Turn on thread page Beta

Has anyone ever done one of those ancestry DNA tests? watch

    • Thread Starter
    Offline

    13
    ReputationRep:
    I did one and why am I 7% African? and 2% Caucasus?

    I thought I was white.
    Offline

    15
    ReputationRep:
    (Original post by Reeeeyah)
    I did one and why am I 7% African? and 2% Caucasus?

    I thought I was white.
    Do some research. No one is ‘white’ in the sense that you mean. We are all a mixture of various different races. If you have a problem with that then maybe take a long, hard think about why on Earth you would.
    Posted on the TSR App. Download from Apple or Google Play
    Online

    20
    ReputationRep:
    Also do your research on how those tests work.
    They're literally comparing your DNA to people of a certain race-I personally wouldn't trust it
    • Thread Starter
    Offline

    13
    ReputationRep:
    (Original post by ruthflame57)
    Do some research. No one is ‘white’ in the sense that you mean. We are all a mixture of various different races. If you have a problem with that then maybe take a long, hard think about why on Earth you would.
    Never said I had a problem with it. I’m confused as to how I got those results, that’s all. Ya tosspot.
    Offline

    15
    ReputationRep:
    (Original post by Reeeeyah)
    Never said I had a problem with it. I’m confused as to how I got those results, that’s all. Ya tosspot.
    Why are you confused? How can you be confused by that? Did you honestly believe you were 100% white? Open a book some time in your life.
    Posted on the TSR App. Download from Apple or Google Play
    Offline

    22
    ReputationRep:
    Everybody originated from mitochondrial Eve who lived in Africa some 200,000 years ago
    Posted on the TSR App. Download from Apple or Google Play
    Offline

    14
    ReputationRep:
    (Original post by Reeeeyah)
    I did one and why am I 7% African? and 2% Caucasus?

    I thought I was white.
    To be fair I would be very alarmed about being 2% Couscous (sorry but that's what I automatically read that as XD ).

    But yeah, Caucasian...While I've never taken one of these DNA tests, what I can say for certain is that we've never been a very isolated island. People of African descent were arriving at these shores as far back as the Roman times (and there are endless examples of this from all over the country, for example http://www.bbc.co.uk/news/uk-england...shire-38172433 & https://www.telegraph.co.uk/news/ukn...-Africans.html ), so its entirely feasible to have African ancestry. Roman's aside, in the Medieval times the church had widespread links which connected us to many other countries, and in some cases, monks were traveling from as far afield from Northern Africa to visit our shores.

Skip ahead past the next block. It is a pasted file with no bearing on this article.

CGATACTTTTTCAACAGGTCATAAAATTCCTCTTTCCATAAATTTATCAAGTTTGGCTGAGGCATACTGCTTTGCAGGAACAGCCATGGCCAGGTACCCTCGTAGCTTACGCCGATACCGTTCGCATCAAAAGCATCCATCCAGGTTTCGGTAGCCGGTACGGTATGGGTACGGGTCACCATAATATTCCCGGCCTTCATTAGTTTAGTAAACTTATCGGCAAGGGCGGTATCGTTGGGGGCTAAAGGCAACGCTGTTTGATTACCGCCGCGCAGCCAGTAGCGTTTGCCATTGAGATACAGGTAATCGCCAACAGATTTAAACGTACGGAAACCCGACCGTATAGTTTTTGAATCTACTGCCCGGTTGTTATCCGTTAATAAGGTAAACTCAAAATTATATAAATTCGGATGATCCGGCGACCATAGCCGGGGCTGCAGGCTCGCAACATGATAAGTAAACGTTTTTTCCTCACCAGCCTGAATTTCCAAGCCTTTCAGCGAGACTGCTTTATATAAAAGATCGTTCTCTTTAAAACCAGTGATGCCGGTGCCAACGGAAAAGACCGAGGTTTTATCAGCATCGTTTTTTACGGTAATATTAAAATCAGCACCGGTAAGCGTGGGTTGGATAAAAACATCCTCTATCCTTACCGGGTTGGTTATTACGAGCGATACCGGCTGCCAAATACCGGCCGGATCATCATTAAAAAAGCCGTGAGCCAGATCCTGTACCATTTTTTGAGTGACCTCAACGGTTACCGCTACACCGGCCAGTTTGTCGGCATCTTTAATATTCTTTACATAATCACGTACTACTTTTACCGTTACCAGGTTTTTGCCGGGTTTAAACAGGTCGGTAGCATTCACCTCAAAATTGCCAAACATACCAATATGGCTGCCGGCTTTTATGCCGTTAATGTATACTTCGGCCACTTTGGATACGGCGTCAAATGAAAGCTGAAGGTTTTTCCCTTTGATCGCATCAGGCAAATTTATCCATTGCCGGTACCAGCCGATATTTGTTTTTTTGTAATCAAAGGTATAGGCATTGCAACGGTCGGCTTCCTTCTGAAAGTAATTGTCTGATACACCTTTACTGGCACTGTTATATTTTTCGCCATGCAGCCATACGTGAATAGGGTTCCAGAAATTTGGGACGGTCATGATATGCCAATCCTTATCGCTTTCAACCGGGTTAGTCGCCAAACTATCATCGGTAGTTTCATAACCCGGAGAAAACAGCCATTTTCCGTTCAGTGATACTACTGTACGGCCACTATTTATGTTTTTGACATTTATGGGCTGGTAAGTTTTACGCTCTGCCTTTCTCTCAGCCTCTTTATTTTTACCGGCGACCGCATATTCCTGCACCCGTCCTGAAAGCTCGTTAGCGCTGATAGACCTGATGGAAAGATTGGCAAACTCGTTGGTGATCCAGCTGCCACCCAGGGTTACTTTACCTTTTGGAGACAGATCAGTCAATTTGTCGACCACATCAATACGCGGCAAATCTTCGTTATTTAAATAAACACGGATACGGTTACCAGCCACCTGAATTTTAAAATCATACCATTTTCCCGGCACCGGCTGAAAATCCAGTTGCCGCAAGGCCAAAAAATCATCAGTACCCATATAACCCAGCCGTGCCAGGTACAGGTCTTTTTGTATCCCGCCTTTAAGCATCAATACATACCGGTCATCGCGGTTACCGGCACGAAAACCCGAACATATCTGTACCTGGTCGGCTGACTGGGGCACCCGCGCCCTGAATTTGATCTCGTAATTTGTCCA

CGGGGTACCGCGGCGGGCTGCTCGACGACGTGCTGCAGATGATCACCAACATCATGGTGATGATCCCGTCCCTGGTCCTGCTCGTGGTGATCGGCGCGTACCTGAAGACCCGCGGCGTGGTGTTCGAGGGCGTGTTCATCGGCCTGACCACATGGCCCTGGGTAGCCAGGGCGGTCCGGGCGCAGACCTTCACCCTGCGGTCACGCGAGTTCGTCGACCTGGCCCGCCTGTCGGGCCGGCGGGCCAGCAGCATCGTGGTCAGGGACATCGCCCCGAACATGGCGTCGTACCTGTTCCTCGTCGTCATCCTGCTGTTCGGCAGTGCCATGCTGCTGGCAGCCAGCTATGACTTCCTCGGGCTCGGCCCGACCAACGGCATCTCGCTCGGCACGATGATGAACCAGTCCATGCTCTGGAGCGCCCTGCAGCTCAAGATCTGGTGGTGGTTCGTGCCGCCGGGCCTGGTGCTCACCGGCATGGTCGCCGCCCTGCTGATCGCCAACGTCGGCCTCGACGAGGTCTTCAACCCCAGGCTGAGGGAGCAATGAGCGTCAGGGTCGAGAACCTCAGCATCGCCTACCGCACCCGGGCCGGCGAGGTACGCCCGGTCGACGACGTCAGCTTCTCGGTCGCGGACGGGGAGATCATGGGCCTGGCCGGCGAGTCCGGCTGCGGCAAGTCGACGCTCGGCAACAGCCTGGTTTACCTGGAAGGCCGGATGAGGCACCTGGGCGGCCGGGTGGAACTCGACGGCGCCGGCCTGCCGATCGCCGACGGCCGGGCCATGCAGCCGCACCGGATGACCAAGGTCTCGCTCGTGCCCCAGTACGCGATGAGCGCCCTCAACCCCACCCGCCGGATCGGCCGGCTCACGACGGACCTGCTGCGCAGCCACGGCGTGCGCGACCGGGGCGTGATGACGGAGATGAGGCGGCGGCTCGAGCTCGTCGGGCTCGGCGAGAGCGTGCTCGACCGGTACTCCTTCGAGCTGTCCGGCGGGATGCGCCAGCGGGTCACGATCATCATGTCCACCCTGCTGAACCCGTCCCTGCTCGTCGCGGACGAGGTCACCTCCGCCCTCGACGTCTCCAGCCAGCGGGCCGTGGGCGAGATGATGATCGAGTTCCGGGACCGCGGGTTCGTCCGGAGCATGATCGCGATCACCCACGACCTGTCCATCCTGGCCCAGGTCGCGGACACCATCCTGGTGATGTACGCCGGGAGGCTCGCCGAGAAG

Though you may appear totally white, if you had a black ancestor in the Medieval Times, that would be more than enough time for any external stereotypical African features to be lost over the centuries (but while still retaining a distinct African origin genetic mark in the DNA). Also, we are all ultimately descended from people who originated in Africa (and that story is still told in even the whitest people's genetic makeup).

    Only 2% Caucasian though? What did the other percentages say? What exact DNA test did you take (and who by)?
    Online

    21
    ReputationRep:
    Yes. White is my favourite country.
    • Thread Starter
    Offline

    13
    ReputationRep:
    (Original post by Feastful)
    To be fair I would be very alarmed about being 2% Couscous (sorry but that's what I automatically read that as XD ).

    But yeah, Caucasian...While I've never taken one of these DNA tests, what I can say for certain is that we've never been a very isolated island. People of African descent were arriving at these shores as far back as the Roman times (and there are endless examples of this from all over the country, for example http://www.bbc.co.uk/news/uk-england...shire-38172433 & https://www.telegraph.co.uk/news/ukn...-Africans.html ), so its entirely feasible to have African ancestry. Roman's aside, in the Medieval times the church had widespread links which connected us to many other countries, and in some cases, monks were traveling from as far afield from Northern Africa to visit our shores.